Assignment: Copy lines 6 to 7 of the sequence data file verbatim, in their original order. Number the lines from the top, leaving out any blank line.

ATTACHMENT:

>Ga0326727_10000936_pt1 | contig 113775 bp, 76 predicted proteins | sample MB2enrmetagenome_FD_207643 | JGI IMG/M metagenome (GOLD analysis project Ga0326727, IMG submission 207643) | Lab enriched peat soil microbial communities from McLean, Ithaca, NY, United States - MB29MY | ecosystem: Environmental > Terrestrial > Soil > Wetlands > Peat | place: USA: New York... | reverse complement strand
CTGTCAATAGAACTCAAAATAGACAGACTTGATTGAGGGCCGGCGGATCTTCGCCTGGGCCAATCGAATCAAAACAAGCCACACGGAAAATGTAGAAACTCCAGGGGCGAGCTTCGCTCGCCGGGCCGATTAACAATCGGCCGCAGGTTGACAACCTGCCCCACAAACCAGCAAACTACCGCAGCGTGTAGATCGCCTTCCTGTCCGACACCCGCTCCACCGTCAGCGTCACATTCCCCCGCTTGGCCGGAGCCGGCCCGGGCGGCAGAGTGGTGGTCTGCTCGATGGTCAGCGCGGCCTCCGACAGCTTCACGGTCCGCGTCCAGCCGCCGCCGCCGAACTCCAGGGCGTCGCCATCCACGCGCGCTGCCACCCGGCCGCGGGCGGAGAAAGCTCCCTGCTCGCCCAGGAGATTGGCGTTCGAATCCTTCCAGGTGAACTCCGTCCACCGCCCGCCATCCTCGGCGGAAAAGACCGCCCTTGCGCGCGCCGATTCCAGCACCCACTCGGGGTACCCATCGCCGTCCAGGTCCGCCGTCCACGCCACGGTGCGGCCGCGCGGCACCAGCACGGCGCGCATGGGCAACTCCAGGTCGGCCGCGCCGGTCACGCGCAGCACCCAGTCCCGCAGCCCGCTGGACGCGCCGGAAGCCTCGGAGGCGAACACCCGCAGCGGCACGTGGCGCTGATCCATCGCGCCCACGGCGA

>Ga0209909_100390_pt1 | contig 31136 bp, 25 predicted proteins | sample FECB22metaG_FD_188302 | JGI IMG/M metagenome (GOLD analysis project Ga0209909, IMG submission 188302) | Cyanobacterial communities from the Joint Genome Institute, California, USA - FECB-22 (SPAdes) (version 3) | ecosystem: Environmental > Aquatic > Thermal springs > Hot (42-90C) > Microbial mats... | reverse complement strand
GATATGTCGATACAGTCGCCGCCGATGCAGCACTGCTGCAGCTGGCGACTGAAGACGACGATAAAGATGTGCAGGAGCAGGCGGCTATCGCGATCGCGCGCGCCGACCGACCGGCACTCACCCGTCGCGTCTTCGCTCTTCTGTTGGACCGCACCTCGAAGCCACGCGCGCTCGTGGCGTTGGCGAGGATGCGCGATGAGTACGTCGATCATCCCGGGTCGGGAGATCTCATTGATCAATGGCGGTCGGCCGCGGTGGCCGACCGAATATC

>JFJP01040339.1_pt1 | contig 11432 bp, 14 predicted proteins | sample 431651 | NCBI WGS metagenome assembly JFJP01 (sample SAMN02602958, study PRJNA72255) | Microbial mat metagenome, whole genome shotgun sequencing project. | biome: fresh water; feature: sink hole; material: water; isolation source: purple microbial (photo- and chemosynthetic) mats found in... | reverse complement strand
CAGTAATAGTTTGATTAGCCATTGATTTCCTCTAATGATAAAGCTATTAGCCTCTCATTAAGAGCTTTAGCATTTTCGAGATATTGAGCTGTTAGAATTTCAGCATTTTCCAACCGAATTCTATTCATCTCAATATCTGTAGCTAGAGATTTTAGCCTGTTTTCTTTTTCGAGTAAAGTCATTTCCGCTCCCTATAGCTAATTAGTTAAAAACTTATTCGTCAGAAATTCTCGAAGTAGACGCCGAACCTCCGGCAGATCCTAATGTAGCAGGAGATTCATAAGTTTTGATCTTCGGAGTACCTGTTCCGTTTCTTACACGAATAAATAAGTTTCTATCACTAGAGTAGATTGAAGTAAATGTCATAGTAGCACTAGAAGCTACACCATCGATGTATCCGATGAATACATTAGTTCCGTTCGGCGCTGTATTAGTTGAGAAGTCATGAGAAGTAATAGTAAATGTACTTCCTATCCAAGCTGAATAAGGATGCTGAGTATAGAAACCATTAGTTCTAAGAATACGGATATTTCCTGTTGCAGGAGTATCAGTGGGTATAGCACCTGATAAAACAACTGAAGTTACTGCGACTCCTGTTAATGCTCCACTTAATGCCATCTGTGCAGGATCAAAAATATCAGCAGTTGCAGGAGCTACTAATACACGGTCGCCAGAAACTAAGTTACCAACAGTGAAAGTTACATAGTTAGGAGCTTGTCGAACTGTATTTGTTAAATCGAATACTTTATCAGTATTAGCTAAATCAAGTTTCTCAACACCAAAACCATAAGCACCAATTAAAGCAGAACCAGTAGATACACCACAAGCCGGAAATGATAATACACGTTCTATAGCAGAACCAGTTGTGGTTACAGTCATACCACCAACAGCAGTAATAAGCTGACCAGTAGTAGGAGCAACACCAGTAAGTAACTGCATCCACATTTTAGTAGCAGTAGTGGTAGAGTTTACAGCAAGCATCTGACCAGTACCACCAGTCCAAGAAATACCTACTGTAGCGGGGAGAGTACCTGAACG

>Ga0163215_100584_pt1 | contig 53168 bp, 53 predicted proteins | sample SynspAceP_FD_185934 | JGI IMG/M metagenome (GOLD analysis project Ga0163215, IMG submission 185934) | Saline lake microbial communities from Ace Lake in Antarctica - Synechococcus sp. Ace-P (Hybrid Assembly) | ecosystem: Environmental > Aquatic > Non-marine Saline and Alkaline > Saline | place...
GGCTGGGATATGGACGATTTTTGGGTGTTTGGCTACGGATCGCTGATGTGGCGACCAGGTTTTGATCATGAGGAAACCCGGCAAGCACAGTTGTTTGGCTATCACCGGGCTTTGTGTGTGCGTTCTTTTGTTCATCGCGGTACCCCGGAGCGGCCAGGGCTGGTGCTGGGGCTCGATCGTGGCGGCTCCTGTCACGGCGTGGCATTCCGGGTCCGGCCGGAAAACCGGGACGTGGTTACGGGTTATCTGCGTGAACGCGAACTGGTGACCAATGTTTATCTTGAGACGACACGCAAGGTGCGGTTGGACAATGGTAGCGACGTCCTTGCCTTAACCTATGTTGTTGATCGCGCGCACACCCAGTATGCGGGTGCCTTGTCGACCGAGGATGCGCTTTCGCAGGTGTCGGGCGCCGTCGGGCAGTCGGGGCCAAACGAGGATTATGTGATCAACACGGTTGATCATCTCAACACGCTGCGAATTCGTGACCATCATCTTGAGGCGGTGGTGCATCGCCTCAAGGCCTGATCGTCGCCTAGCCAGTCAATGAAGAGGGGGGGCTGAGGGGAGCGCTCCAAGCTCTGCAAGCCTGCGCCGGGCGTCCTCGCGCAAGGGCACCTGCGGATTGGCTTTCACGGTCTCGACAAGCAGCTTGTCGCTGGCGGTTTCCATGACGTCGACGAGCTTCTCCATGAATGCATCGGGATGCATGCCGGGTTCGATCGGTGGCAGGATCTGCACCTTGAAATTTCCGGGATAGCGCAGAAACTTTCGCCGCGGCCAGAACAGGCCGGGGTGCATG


CAGTAATAGTTTGATTAGCCATTGATTTCCTCTAATGATAAAGCTATTAGCCTCTCATTAAGAGCTTTAGCATTTTCGAGATATTGAGCTGTTAGAATTTCAGCATTTTCCAACCGAATTCTATTCATCTCAATATCTGTAGCTAGAGATTTTAGCCTGTTTTCTTTTTCGAGTAAAGTCATTTCCGCTCCCTATAGCTAATTAGTTAAAAACTTATTCGTCAGAAATTCTCGAAGTAGACGCCGAACCTCCGGCAGATCCTAATGTAGCAGGAGATTCATAAGTTTTGATCTTCGGAGTACCTGTTCCGTTTCTTACACGAATAAATAAGTTTCTATCACTAGAGTAGATTGAAGTAAATGTCATAGTAGCACTAGAAGCTACACCATCGATGTATCCGATGAATACATTAGTTCCGTTCGGCGCTGTATTAGTTGAGAAGTCATGAGAAGTAATAGTAAATGTACTTCCTATCCAAGCTGAATAAGGATGCTGAGTATAGAAACCATTAGTTCTAAGAATACGGATATTTCCTGTTGCAGGAGTATCAGTGGGTATAGCACCTGATAAAACAACTGAAGTTACTGCGACTCCTGTTAATGCTCCACTTAATGCCATCTGTGCAGGATCAAAAATATCAGCAGTTGCAGGAGCTACTAATACACGGTCGCCAGAAACTAAGTTACCAACAGTGAAAGTTACATAGTTAGGAGCTTGTCGAACTGTATTTGTTAAATCGAATACTTTATCAGTATTAGCTAAATCAAGTTTCTCAACACCAAAACCATAAGCACCAATTAAAGCAGAACCAGTAGATACACCACAAGCCGGAAATGATAATACACGTTCTATAGCAGAACCAGTTGTGGTTACAGTCATACCACCAACAGCAGTAATAAGCTGACCAGTAGTAGGAGCAACACCAGTAAGTAACTGCATCCACATTTTAGTAGCAGTAGTGGTAGAGTTTACAGCAAGCATCTGACCAGTACCACCAGTCCAAGAAATACCTACTGTAGCGGGGAGAGTACCTGAACG

>Ga0163215_100584_pt1 | contig 53168 bp, 53 predicted proteins | sample SynspAceP_FD_185934 | JGI IMG/M metagenome (GOLD analysis project Ga0163215, IMG submission 185934) | Saline lake microbial communities from Ace Lake in Antarctica - Synechococcus sp. Ace-P (Hybrid Assembly) | ecosystem: Environmental > Aquatic > Non-marine Saline and Alkaline > Saline | place...